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You heard it here first, for good reason

On Sports


By popular demand, the latest version of “What he or she would like to say,” or, “What he or she really ought to say.” ...

Mike D’Antoni, on the state of the Los Angeles Lakers: “I’ve been using Darius Morris and Chris Duhon at point guard. Oddly, we’ve not gotten the same production as if Steve Nash, or even Steve Blake, were available. By the way, now that I’m coach of the Lakers, how about pronouncing my name right? It’s Dan-Toe-Knee, not Dee-Ann-Toe-Knee.”

Terry Stotts, on the state of the Trail Blazers’ woeful bench: “I’ve been sticking up for those guys all season, talking about how scoring doesn’t matter, how I always have a couple of starters in with the reserves to take care of that. What am I supposed to say? That my veterans are stiffs and my young guys aren’t ready to contribute?”

by: TRIBUNE FILE PHOTO: CHRISTOPHER ONSTOTT - Who wouldn't love to hear Oregon coach Chip Kelly say what's really on his mind? Such as: 'I am getting a little bored winning all these games so easily.'

Chip Kelly, on leaving Oregon for the NFL: “I’ve been pretty clear on this subject with my friends in the media. If I go to the NFL, I’ll take a pay cut. I already have the best owner in sports in Phil Knight. I am getting a little bored winning all these games so easily, though. And yeah, those hounds in the NCAA office are going to spank us one of these days soon. Maybe I’ll stay around for another shot at a national title, maybe not. When I’m ready to tell you, I’ll announce it directly to Duck fans via Skype.”

Mike Riley, on losing out to Stanford’s David Shaw for Pac-12 coach of the year: “We flipped our season, from 3-9 to 9-3, and that was enough reward for me. I don’t care that we were picked to finish last in the Pac-12 North — behind Washington State, mind you. I don’t care that much about money, either. Otherwise, I would complain about being the 11th-highest-paid head coach in the conference — and I’m sure I’ll be dead last now that Colorado has hired Mike MacIntyre as a replacement for Jon Embree.”

Gregg Popovich, on the $250,000 fine levied by NBA Commissioner David Stern for sitting starters Tim Duncan, Tony Parker, Manu Ginobili and Danny Green in San Antonio’s game at Miami: “I played Nando de Colo 34 minutes. Isn’t that giving fans their money’s worth?”

Andrew Bynum, Philadelphia’s zany center, on his recent knee injury: “Who would have known bowling was so damn dangerous?”

Bynum, on the lawsuit he filed against his former neighbors in Westchester, Calif.: “My Ferrari’s never been the same since they threw pennies at it. They gave me dirty looks when I was packin’, complained when I cranked ‘Gimme That Nut’ by Eazy E to full volume and were really mean to my pit bulls when I’d let them run free in the neighborhood for some exercise. Can’t we all just get along?”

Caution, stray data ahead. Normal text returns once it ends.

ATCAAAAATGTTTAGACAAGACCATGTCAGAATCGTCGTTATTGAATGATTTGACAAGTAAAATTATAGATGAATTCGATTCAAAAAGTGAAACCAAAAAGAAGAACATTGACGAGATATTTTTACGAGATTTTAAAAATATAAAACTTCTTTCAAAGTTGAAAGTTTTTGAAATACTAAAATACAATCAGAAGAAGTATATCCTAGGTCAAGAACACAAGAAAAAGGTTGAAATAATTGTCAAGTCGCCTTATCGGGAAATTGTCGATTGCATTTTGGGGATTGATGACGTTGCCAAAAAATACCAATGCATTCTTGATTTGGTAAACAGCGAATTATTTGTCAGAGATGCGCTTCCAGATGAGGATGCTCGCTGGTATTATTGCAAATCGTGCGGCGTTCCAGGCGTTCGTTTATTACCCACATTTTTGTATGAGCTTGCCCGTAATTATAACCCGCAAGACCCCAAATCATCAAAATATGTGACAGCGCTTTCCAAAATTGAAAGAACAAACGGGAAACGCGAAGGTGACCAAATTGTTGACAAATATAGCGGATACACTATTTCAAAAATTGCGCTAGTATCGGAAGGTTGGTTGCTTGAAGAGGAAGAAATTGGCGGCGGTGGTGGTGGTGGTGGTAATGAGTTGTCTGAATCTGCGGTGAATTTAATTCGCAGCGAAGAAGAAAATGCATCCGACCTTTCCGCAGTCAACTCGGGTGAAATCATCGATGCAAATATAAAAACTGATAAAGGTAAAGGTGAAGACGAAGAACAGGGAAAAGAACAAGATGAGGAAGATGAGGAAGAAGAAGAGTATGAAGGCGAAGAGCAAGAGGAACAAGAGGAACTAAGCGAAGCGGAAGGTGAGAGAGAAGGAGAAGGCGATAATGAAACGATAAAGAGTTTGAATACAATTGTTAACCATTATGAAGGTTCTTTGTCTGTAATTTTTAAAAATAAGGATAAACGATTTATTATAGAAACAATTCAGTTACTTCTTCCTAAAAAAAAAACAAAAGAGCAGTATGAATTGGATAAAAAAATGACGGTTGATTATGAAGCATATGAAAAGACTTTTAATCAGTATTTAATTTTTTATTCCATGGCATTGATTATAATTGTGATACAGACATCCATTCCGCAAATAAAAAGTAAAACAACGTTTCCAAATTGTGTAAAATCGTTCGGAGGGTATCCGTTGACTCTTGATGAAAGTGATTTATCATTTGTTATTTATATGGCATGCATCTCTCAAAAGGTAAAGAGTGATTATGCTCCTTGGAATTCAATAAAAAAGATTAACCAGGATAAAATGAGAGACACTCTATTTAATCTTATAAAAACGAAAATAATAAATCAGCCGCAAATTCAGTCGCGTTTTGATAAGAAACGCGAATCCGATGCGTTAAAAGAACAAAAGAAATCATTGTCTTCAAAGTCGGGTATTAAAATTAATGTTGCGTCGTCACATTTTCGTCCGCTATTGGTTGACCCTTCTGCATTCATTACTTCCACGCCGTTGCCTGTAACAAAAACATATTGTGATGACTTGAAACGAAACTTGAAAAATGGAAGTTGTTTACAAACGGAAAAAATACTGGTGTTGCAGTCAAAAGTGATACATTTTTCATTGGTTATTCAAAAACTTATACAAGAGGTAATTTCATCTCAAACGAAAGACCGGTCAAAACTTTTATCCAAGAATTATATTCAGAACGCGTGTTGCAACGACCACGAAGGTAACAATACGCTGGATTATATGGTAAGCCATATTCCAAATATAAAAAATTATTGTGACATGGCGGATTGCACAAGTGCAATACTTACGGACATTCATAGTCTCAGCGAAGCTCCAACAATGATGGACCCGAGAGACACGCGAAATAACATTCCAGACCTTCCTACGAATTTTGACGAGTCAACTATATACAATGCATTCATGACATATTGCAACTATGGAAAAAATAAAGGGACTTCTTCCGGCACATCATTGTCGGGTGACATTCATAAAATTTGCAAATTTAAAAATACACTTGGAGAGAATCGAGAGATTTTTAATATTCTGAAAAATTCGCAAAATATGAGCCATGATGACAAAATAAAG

Detroit Lions defensive tackle Ndamukong Suh, on his $30,000 fine for kicking Houston quarterback Matt Schaub in the groin: “Totally unintentional. I can’t help it if he thrust his package toward my foot. If I wanted to hurt him, I’d have used my right foot. That’s my kicking foot.”

Mike Johnston, on the Winterhawks’ $200,000 fine and his season-long suspension as coach/general manager of the WHL club for seemingly minor violations: “I can’t blame the league office for not answering calls from the media. As that loopy Portland Tribune columnist put it, we got the death penalty for jaywalking.”

Ron Robison, WHL commissioner: “Sometimes sanctions are better off left unexplained. This will all just go away quietly in a couple of years.”

Merritt Paulson, owner of the Portland Timbers, on the club’s recent announcement that season tickets are sold out for the 2013 campaign: “We don’t have to win. We sell out all our games, anyway!”

Sarah Mensah, Trail Blazers chief operating officer, on her resignation after 19 years with the organization: “When I was overlooked for the president’s job, the writing was on the wall. I guess all those years of creating good will and strong relationships with key members of the community don’t matter after all. It’s all in the slogan — new team, new dream.”

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